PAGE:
|Publication number||US5520641 A|
|Application number||US 08/384,403|
|Publication date||May 28, 1996|
|Filing date||Feb 6, 1995|
|Priority date||Feb 6, 1995|
|Publication number||08384403, 384403, US 5520641 A, US 5520641A, US-A-5520641, US5520641 A, US5520641A|
|Inventors||Brett A. Behnke, Gary A. Thill|
|Original Assignee||Minnesota Mining And Manufacturing Company|
|Export Citation||BiBTeX, EndNote, RefMan|
|Patent Citations (15), Non-Patent Citations (2), Referenced by (32), Classifications (9), Legal Events (11)|
|External Links: USPTO, USPTO Assignment, Espacenet|
The present invention relates to infusion therapy and IV injection or sampling sites, and more particularly to an IV injection or sampling site adapted to receive a blunt cannula.
In an effort to reduce the risk of transmitting infectious diseases, such as hepatitis and AIDS, via accidental needle sticks, various designs of IV injection sites have been developed that are adapted to receive a blunt cannula and/or shielded cannula. See, e.g., Special Report and Product Review, Needlestick-Prevention Devices, Health Devices, pages 154-180 (ECRI, Plymouth Meeting, Pa. 1991). One approach has been to employ a slit septum Y-site in which a slit elastomeric septum is compressed in the Y-site housing. A blunt cannula can be introduced through the slit of the septum, and assuming the design works as intended, the septum will seal against the cannula shaft. When the cannula is removed, the septum seals itself.
Injection sites of this type are either available from or publicized by Baxter International, Inc., Deerfield, Ill., under the trade designation "Baxter's Needle-Less Injection Sites"; Abbott Laboratories, Inc., Abbott Park, Ill., under the trade designation "Safe-Line No-Needle I.V. System". A blunt cannula has been available from Becton, Dickinson and Company, Paramus, N.J., under the trade designation "Interlink System".
In many of these systems the slitting of the septum is critical to their proper functioning. The slitting of the septum often requires precise accuracy in the location and dimensions of the slit. Moreover, custom-made tools, secondary operations and subsequent testing are often required to form acceptable leak-resistant slits.
In at least some of these injection sites having slit septums, the manufacturer instructs the user that sharp needles, if used, should be inserted through the septum near its perimeter to avoid creating a leak through the slitted portion of the septum. This practice contradicts the training of health care personnel who are taught to insert needles through the centers of septums to help prevent inadvertent needlestick injuries with their attendant complications.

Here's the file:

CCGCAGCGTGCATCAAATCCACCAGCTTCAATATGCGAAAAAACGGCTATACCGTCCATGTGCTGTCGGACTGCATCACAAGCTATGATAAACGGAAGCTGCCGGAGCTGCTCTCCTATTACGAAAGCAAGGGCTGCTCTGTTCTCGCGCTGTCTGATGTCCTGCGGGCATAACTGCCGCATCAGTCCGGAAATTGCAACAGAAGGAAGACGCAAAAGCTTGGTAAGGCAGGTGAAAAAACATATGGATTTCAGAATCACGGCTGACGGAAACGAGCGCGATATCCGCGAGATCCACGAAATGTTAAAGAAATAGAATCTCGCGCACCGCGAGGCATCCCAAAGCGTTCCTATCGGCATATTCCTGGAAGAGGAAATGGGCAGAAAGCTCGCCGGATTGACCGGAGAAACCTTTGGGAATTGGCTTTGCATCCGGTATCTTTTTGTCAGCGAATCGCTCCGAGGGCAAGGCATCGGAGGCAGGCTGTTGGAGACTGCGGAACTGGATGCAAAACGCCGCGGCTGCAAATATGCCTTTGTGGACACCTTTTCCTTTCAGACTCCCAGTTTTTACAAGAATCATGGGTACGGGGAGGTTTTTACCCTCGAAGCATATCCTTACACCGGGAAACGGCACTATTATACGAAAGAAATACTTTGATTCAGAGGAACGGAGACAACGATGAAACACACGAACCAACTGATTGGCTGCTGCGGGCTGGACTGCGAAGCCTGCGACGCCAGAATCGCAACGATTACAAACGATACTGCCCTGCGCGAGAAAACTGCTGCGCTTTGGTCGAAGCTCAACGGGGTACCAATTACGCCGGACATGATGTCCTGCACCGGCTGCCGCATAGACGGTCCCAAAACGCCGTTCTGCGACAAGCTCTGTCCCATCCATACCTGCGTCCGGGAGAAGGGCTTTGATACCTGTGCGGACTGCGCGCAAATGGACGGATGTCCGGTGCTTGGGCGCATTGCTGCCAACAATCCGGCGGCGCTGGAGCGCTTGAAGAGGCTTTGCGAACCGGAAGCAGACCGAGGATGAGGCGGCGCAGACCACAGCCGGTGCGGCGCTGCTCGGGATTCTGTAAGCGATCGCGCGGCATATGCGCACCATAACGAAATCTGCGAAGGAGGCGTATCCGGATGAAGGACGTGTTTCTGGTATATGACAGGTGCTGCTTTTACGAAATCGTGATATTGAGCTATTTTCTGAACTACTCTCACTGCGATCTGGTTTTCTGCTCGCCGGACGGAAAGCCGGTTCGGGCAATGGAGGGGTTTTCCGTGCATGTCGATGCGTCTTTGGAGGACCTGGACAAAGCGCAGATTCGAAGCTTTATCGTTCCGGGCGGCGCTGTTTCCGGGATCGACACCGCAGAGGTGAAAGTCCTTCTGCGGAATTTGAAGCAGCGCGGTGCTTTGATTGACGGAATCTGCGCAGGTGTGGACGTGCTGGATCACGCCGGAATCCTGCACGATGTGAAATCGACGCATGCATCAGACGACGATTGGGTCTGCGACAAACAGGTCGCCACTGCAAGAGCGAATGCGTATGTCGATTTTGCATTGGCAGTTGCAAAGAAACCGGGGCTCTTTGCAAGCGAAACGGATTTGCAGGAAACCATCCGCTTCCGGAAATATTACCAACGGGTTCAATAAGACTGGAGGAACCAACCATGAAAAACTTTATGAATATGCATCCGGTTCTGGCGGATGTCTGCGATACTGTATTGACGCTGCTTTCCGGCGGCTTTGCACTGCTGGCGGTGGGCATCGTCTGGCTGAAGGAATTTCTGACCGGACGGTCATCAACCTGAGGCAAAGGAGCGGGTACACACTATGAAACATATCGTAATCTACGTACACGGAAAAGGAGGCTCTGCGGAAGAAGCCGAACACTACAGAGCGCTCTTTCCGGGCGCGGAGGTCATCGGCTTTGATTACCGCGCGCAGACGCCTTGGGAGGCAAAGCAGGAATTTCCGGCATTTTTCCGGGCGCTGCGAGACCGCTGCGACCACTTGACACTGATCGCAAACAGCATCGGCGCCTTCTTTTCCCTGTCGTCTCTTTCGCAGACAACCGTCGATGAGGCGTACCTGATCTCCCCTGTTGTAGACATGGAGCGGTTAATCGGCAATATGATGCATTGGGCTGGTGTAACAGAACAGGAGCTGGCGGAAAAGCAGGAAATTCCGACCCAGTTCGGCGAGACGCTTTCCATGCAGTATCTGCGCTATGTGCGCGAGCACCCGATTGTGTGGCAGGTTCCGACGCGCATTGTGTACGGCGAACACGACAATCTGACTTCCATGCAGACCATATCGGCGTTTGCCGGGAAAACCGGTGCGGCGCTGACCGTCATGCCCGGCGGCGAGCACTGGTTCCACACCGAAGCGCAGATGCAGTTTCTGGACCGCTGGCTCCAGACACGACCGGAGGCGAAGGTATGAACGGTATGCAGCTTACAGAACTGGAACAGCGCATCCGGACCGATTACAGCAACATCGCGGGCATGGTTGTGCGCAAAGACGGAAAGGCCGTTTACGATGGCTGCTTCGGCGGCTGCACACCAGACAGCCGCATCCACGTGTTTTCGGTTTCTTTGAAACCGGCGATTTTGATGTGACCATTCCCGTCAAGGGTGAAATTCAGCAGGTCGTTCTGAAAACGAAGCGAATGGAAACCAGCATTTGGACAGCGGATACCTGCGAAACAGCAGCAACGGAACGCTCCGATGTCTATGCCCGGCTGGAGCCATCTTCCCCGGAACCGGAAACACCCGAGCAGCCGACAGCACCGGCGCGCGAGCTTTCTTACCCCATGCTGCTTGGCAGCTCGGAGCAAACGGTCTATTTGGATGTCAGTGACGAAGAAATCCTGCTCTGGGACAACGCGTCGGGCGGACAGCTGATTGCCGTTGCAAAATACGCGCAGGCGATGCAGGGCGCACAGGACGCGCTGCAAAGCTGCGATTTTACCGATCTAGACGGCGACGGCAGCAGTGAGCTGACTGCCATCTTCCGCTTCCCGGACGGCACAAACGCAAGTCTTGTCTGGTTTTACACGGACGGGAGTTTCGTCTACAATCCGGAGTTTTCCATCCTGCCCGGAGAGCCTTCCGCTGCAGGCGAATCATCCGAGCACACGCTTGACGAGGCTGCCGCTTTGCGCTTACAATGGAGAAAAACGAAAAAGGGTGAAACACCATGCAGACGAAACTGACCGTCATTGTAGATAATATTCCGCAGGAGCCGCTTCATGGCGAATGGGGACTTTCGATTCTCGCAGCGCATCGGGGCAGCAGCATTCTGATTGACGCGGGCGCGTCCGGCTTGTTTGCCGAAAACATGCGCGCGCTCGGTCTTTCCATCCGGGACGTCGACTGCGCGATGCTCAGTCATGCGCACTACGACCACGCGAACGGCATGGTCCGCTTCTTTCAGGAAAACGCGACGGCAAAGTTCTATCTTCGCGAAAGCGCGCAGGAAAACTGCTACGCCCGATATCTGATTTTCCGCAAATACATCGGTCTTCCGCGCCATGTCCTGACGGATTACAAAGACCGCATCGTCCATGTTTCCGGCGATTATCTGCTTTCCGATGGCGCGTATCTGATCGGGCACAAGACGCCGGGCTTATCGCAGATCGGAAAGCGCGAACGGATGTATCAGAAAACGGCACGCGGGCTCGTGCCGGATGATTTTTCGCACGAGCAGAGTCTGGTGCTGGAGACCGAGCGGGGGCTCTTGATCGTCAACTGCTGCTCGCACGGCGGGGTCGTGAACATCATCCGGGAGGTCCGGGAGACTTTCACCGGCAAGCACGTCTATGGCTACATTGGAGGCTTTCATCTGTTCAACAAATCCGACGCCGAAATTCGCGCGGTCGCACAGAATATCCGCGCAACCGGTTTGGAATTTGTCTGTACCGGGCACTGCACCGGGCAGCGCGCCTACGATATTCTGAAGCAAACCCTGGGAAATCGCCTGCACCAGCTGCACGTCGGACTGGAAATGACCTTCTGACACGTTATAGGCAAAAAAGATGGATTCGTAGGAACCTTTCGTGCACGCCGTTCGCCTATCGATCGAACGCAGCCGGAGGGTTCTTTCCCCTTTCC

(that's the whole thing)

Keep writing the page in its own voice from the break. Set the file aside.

The housing and septum of the present invention provides an injection or sampling site which is reliable and leak-resistant and can be used with blunt or sharp penetrators.
In one preferred embodiment, the site comprises an elastomeric septum through which multiple openings are formed in the axial direction. The openings are located generally about the center of the septum. The septum is inserted within a housing having a passageway defining an axial direction. The relationship between the outside diameter of the septum and the inside diameter of the passageway are such that the septum is compressed in the radial direction to seal the openings formed therethrough.
The present invention further includes a method of using the housing and septum according to the present invention and a method of assembling the same.
Advantages of the invention include the ability to insert both blunt and sharp penetrators through the center area of the septum. As such, the sites manufactured according to the present invention allow health care practitioners to use the safest procedures for injection or sampling to reduce the chances of needlestick injuries and their attendant complications.
Each of the openings is preferably sized to receive a cannula without tearing due to the elastic nature of the septum. As a result, multiple entry points for blunt cannulas are provided, thereby eliminating the need to accurately center the cannula before inserting it through single slit.
Another advantage of the present invention is that it eliminates the difficulties in accurately cutting a slit in the center septum.
These and other features and advantages of the invention will be in part apparent upon a reading of the detailed description below and with reference to the drawings and claims.